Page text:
Ring protects bearings, calms motors at Time & Life Building
Preventive maintenance at a prominent Manhattan building illustrates a widespread problem with HVAC motors: electrical bearing damage.
Typical fan or pump motors use less power if the input is modulated by VFDs, but the benefits of improved efficiency are lost if these motors break down. That is what happened regularly for more than two decades at the 48-story Time & Life Building in Rockefeller Center.
The high maintenance costs were due to unwanted high-frequency currents induced by VFDs. Without mitigation, these currents discharge from a motor’s shaft to its bearings, leaving pits in ball bearings and bearing race walls. Concentrated pitting at regular intervals along a race wall can cause washboard-like ridges called fluting, a source of noise and vibration. By this time, bearing failure is often imminent.
Ironically, some products designed to protect bearings, such as conventional spring-loaded grounding brushes, require extensive maintenance themselves. Others, such as ceramic bearings, can shift damage to connected equipment.
One of the newest and most promising devices is the maintenance-free AEGIS™ SGR bearing protection ring by Electro Static Technology, which provides a very low impedance path from shaft to frame, bypassing bearings. To boost the electron-transfer rate, conductive microfibers line the ring’s entire inner circumference.
“The whole phenomenon of electrical bearing damage is so misunderstood that some maintenance managers have lost their jobs over it,” explains Tom O’Connell Jr., a partner in AKF Analysis & Testing (AKFA&T), an engineering firm hired by the Rockefeller Group Development Corporation to periodically test and tune the building’s VFDs.
COOLER AND QUIETERLate in 2007, O’Connell suggested installing an AEGIS SGR on a 50-hp fan motor at Time & Life that was notorious for running hot and making a lot of noise due to short-lived bearings. Ron Perez, the building’s manager of engineering, called it “one of the most annoying motors in the building.” He consented to the experiment, and the ring was installed in February 2008. Follow-up testing proved the SGR successful.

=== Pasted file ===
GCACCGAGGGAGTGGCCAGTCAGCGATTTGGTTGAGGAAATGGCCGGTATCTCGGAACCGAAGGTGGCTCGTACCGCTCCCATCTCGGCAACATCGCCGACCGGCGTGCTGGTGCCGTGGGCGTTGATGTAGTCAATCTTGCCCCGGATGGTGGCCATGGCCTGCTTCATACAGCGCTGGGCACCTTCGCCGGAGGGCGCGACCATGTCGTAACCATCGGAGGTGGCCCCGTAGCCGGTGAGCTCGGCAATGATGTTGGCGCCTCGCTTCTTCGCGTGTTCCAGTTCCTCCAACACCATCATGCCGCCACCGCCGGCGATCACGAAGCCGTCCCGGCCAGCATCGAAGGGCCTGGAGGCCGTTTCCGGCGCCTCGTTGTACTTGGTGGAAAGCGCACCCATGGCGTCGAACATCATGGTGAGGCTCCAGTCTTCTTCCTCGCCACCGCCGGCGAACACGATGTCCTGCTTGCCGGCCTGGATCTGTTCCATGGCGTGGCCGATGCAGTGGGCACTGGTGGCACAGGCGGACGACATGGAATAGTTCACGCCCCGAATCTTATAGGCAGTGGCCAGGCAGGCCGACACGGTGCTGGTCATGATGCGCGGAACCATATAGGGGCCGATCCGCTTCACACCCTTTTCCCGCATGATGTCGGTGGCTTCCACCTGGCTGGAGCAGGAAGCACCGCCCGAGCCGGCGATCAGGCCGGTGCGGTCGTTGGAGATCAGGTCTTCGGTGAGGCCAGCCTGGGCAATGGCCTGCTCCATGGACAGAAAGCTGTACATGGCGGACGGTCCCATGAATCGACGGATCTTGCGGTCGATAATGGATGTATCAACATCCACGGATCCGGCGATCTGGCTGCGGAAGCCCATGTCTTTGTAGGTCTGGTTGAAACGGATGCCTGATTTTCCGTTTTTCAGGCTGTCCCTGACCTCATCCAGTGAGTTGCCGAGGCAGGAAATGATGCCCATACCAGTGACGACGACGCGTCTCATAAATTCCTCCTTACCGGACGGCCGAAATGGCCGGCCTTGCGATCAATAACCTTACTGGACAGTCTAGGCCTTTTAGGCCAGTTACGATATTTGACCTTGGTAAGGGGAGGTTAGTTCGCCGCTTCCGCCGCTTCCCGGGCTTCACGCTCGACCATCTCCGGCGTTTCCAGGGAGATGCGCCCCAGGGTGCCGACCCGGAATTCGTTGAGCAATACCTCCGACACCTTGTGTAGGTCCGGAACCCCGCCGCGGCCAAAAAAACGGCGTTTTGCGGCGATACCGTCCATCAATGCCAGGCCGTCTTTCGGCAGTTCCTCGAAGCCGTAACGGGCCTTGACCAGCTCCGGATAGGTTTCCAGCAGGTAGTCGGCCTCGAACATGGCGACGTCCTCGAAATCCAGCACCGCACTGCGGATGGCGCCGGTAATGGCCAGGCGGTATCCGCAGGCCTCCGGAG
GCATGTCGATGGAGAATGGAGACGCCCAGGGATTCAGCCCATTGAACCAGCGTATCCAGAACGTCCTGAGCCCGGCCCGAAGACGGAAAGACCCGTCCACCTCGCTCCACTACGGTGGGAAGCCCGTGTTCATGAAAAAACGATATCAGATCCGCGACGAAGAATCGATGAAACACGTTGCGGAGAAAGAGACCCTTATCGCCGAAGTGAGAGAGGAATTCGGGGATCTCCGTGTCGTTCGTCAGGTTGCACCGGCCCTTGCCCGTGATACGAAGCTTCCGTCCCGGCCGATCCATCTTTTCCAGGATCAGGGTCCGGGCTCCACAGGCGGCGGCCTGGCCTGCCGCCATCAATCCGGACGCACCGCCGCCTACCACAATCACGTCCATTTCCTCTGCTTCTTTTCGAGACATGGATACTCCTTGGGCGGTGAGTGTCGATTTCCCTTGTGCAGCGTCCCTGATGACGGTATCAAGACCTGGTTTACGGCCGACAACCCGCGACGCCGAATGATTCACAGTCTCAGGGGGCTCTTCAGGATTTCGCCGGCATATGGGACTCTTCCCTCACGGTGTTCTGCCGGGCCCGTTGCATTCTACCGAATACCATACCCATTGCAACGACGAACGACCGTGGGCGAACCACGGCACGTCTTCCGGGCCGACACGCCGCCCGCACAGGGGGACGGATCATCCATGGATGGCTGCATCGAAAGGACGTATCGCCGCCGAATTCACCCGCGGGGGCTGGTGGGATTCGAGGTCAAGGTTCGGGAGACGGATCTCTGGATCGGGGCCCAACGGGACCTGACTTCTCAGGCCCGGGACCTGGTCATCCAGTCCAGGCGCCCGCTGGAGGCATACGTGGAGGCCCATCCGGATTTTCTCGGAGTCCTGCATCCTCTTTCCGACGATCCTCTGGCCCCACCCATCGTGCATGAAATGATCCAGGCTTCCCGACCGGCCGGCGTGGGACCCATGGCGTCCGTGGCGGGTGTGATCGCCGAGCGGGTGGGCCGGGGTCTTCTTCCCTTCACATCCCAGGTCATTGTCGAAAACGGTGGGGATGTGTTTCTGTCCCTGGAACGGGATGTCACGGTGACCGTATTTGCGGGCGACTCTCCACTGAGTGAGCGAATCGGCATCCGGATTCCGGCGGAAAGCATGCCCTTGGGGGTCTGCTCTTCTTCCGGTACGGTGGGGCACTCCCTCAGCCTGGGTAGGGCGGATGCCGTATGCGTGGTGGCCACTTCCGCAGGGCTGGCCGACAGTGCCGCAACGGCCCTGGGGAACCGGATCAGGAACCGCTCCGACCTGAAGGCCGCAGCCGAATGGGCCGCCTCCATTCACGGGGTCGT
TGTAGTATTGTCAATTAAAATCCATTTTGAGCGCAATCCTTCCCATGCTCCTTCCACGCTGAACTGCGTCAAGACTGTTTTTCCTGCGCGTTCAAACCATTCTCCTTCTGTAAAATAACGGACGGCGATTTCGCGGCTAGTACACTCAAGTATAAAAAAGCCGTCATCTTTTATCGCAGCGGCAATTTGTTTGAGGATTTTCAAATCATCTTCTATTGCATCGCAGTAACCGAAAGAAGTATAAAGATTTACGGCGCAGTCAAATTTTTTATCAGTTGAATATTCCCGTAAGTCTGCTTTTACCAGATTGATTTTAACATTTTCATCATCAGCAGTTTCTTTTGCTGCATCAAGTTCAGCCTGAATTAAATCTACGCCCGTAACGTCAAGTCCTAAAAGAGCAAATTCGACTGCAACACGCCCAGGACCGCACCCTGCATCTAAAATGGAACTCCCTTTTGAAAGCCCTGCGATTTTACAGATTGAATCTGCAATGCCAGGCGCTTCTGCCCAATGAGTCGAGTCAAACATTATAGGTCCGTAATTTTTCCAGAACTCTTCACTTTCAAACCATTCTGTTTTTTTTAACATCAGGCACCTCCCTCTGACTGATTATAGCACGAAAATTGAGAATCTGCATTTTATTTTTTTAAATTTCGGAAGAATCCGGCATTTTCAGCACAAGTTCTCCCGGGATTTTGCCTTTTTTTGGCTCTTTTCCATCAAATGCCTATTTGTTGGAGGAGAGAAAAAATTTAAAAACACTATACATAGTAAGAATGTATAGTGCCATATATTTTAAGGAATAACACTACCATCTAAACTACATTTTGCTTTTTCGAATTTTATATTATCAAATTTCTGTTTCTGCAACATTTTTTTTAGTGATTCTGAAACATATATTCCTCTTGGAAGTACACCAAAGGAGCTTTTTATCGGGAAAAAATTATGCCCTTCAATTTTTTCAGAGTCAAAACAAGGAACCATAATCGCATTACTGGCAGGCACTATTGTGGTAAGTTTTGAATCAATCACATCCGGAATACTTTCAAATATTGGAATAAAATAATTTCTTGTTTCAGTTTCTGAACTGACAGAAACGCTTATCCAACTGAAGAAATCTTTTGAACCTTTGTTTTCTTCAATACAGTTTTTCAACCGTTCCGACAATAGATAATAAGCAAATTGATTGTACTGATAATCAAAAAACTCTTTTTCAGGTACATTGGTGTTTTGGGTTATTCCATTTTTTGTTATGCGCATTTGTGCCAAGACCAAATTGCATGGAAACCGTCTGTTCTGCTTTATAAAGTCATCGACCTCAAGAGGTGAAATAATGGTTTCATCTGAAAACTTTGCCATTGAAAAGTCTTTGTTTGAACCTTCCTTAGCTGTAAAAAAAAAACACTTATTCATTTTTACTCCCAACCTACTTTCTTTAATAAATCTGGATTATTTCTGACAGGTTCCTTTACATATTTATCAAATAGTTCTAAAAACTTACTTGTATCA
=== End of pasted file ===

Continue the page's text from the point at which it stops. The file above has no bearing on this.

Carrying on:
Since the AEGIS SGR was installed, the motor has run quietly and at least 100° cooler. Tests two weeks after the installation showed negligible shaft currents. A year later, the voltage was even lower. Perez concluded the ring had solved the problem. As of February 2010, he had installed AEGIS SGRs on 39 additional fan motors at Time & Life.
O’Connell now recommends the SGR be installed on all existing HVAC motors and specified for new buildings, estimating it will reduce repair costs by approximately 10%. “Now,” he notes, “with the AEGIS SGR I can show a customer how the ring improves his equipment - immediately. The SGR is the answer.”
Installed on a VFD-controlled motor, the AEGIS SGR bearing protection ring requires no maintenance, lasts for the life of the motor, and qualifies as sustainable technology under the Federal Energy Management Program.
VFDs hold the promise of sizable energy savings, but without effective, long-term bearing protection such as the AEGIS™ SGR those savings could be wiped out by high motor-maintenance costs. By making VFD energy savings sustainable, the AEGIS™ SGR provides a truly green solution. ES